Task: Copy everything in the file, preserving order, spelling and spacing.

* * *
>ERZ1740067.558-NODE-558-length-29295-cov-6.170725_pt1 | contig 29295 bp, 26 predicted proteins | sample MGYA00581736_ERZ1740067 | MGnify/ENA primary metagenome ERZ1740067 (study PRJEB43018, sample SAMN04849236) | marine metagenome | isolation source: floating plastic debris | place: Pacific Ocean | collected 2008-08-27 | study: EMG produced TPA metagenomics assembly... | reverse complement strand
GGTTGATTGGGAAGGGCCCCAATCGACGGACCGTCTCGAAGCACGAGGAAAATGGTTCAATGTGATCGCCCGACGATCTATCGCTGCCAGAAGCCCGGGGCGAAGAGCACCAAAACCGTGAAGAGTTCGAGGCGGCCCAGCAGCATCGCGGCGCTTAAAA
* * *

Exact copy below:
>ERZ1740067.558-NODE-558-length-29295-cov-6.170725_pt1 | contig 29295 bp, 26 predicted proteins | sample MGYA00581736_ERZ1740067 | MGnify/ENA primary metagenome ERZ1740067 (study PRJEB43018, sample SAMN04849236) | marine metagenome | isolation source: floating plastic debris | place: Pacific Ocean | collected 2008-08-27 | study: EMG produced TPA metagenomics assembly... | reverse complement strand
GGTTGATTGGGAAGGGCCCCAATCGACGGACCGTCTCGAAGCACGAGGAAAATGGTTCAATGTGATCGCCCGACGATCTATCGCTGCCAGAAGCCCGGGGCGAAGAGCACCAAAACCGTGAAGAGTTCGAGGCGGCCCAGCAGCATCGCGGCGCTTAAAA